Stations Should Prepare for the Worst
I listened to radio reports coming in from the tragedy unfolding at
the Washington Navy Yard on Sept. 16, I couldn’t help but ponder
the significance of yet another senseless, brutal attack on United
States soil. The greater the frequency and breadth of attacks, the
more we will worry about our safety.
sudden emergencies certainly affect on-air content, we’ll discuss
that another time. For now, I’d like concentrate on security in our
own radio station workplace.
your local management team discussed and implemented a security
emergency plan? Heaven forbid you will ever have to use such
emergency tactics at work. But with every workplace tragedy reported,
your employees will be increasingly anxious for you to deliver a
the odds of your facility being attacked remain low, but who among us
doesn’t want to feel safe at work? That old adage about finding
your perfect mate can be also ring true as a sad statement of our own
vulnerability: All it takes is one.
heard from several friends who have already gone through “shooter
in the building” exercises at work. They learned where to hide, how
to improvise a weapon and how to exit a building safely. One told me
that he was instructed to exit a building under attack by holding his
hands above his head, so the police wouldn’t shoot him by accident.
That action would never have occurred to me.
your corporate headquarters is not sending you an emergency plan to
implement, you will have to construct one in-house. Nearly every city
has security experts in police departments, FBI offices or military
installations that can assist you in preparing a plan localized to
probably worked at stations where it was easier to get into the
control room than into your own home, so your first action is to have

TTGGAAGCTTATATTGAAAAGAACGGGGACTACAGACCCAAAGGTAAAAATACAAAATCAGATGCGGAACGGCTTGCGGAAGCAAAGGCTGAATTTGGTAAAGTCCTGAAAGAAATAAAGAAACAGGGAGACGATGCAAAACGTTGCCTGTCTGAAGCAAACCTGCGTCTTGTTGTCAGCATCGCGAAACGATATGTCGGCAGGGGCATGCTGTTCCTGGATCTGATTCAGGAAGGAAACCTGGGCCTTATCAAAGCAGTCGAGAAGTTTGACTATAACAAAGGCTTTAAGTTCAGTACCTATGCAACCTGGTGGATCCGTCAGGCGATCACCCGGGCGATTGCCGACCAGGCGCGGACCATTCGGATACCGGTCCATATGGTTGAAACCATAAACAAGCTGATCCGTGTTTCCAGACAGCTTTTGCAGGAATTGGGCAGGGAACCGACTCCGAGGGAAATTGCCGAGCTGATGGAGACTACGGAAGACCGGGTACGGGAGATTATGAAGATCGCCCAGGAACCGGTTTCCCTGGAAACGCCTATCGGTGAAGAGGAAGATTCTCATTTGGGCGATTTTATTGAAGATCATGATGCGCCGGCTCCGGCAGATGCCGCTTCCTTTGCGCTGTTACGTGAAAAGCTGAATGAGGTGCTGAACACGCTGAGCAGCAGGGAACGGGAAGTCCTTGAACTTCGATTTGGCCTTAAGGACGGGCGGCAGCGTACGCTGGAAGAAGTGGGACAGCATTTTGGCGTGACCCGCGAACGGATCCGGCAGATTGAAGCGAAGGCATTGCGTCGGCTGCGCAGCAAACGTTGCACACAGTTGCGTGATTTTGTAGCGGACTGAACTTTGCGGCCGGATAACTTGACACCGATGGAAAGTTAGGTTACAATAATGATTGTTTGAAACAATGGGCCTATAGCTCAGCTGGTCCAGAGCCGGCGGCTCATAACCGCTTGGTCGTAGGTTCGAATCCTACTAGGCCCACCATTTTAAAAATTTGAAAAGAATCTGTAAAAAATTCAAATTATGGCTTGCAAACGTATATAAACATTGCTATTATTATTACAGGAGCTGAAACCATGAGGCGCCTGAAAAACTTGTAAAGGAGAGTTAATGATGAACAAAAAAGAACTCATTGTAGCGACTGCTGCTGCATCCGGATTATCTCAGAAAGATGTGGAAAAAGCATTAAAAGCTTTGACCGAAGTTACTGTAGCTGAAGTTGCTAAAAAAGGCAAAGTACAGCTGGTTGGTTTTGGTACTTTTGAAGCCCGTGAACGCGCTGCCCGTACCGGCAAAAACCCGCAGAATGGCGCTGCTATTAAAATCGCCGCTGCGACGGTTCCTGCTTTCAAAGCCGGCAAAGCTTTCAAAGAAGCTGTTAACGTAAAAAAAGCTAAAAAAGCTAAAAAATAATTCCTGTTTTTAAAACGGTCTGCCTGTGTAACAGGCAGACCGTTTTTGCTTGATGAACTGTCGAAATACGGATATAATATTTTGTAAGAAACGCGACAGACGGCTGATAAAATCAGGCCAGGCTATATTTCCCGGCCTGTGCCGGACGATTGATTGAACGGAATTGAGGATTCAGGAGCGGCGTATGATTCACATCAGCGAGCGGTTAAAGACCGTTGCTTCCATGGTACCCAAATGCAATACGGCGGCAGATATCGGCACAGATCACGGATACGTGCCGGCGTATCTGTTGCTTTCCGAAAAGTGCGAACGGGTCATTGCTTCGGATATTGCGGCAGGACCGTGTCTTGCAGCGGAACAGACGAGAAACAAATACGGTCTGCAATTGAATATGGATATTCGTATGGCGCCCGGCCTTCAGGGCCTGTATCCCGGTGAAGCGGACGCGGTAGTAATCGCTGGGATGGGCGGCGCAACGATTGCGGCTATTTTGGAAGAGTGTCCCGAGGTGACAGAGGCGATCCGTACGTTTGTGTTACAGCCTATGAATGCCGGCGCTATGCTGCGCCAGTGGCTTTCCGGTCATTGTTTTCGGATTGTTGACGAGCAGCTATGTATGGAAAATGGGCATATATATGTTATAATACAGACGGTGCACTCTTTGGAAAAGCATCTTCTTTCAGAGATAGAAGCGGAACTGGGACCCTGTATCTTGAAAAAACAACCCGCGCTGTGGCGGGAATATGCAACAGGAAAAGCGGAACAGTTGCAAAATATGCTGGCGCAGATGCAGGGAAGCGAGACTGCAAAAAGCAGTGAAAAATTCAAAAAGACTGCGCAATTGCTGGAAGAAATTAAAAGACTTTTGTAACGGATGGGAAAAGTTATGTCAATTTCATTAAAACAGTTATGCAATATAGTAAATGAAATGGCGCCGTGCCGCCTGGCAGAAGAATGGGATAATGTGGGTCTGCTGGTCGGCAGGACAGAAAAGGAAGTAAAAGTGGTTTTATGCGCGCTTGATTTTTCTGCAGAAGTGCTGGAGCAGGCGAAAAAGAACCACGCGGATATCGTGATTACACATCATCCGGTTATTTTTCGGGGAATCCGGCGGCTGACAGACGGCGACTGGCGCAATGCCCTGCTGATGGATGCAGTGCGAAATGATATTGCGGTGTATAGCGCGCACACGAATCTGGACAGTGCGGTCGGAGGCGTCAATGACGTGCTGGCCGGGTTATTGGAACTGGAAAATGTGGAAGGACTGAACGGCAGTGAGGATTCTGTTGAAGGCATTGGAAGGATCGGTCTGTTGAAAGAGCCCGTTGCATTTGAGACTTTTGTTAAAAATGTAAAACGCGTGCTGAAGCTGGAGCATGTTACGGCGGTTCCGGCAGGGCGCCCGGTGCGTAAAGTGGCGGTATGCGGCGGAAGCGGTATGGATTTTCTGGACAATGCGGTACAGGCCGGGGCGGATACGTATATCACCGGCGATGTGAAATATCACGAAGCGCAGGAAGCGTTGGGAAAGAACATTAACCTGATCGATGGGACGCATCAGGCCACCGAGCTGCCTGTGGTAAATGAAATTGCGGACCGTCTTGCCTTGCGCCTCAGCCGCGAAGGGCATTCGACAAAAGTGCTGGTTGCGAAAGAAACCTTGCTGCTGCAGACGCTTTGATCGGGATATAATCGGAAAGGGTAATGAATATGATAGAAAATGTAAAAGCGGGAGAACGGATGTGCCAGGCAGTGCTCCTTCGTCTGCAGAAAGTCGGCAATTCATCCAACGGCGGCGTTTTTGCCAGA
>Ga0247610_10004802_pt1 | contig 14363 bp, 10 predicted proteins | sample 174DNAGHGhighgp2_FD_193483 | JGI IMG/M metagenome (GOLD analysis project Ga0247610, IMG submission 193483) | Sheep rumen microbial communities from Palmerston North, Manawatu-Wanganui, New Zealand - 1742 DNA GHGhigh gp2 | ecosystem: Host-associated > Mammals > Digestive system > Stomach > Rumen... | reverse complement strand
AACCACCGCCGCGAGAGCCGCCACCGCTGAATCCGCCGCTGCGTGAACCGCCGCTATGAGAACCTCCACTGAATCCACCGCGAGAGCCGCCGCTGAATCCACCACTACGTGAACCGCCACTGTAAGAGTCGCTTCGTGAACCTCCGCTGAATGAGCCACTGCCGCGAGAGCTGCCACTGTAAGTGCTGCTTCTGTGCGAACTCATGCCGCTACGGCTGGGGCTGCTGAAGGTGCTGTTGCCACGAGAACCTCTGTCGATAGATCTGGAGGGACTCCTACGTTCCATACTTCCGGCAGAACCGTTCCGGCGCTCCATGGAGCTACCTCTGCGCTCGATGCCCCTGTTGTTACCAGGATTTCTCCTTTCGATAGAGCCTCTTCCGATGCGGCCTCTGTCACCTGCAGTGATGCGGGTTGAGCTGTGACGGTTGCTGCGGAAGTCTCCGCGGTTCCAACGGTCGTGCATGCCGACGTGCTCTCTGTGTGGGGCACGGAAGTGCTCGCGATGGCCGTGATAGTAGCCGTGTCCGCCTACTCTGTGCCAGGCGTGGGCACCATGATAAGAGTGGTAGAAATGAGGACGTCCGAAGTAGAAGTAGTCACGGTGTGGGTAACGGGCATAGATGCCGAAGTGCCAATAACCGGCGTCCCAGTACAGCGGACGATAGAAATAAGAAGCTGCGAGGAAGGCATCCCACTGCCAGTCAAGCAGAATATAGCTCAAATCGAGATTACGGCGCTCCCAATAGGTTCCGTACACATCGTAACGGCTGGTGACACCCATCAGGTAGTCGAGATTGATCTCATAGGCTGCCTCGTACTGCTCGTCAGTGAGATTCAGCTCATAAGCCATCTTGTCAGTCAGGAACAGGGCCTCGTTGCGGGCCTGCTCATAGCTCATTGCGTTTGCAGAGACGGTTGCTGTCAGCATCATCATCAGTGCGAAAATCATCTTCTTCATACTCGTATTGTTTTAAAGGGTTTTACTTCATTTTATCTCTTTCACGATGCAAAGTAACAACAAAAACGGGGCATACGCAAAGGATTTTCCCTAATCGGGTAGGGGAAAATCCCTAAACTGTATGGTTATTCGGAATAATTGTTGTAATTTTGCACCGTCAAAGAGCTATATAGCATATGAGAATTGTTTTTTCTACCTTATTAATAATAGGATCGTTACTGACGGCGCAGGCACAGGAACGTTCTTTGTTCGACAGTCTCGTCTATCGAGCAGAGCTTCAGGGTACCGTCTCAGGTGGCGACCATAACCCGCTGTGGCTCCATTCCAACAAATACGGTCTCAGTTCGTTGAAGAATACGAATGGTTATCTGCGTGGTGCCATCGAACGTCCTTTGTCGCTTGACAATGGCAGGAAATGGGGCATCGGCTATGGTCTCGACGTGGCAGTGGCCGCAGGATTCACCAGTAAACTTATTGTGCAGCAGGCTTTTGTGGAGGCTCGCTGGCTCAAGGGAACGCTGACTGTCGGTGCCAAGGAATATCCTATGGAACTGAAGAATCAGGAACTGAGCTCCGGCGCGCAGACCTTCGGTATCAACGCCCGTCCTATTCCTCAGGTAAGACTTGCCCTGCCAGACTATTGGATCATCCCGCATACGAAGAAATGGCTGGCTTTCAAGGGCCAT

an assessment done of your building to determine security risks.
Who’s got keys and passes? Are the key cards or locks changed when
employees leave the company? Are there security cameras (with someone
monitoring them) posted in your parking lot, garage, lobby and
hallways? How do people exit the building and when they do, where
should they go and who should they contact to let everyone know they
during any emergency is vital and smartphones have made it simple and
fast. Android and iOS have apps that enable group messaging, so you
can send text messages to your entire staff with one click. The trick
is setting up a group in advance. While this sounds simple, it will
take time to collect everyone’s mobile numbers into a database,
dump them into the app and then test.
also want more than one manager to have this capability, so you’ll
need to do the install on several phones. Because employees may
change staff positions (or phone numbers), this information does
require regular updating.
your station has to be evacuated, what should be broadcast when
nobody is in the facility? It’s a rare station today that doesn’t
have an automation system, but this one should be on your checklist
so that there’s no doubt about what goes on the air during what
could be an extended period of time. You may decide to simulcast
another radio or TV station in an emergency (with pre-permission).
your staff know who to call after they’ve called 911? Seems like
everybody should have the boss’s mobile phone in his or her
contacts list, but if they don’t call him regularly, the average
employee may not know the number after leaving the facility.
suggestions are not intended as a complete blueprint for your
emergency plan. I submit them to you merely to get the process
started. The cynical among us will no doubt comment about how
ridiculous it is for us to worry about such detail for any given
business that is unlikely ever to be attacked. I don’t know about
you, but when I’m the manager, I want my staff to feel safe and
prepared so they can concentrate on being top performers.
Lapidus is president of Lapidus Media.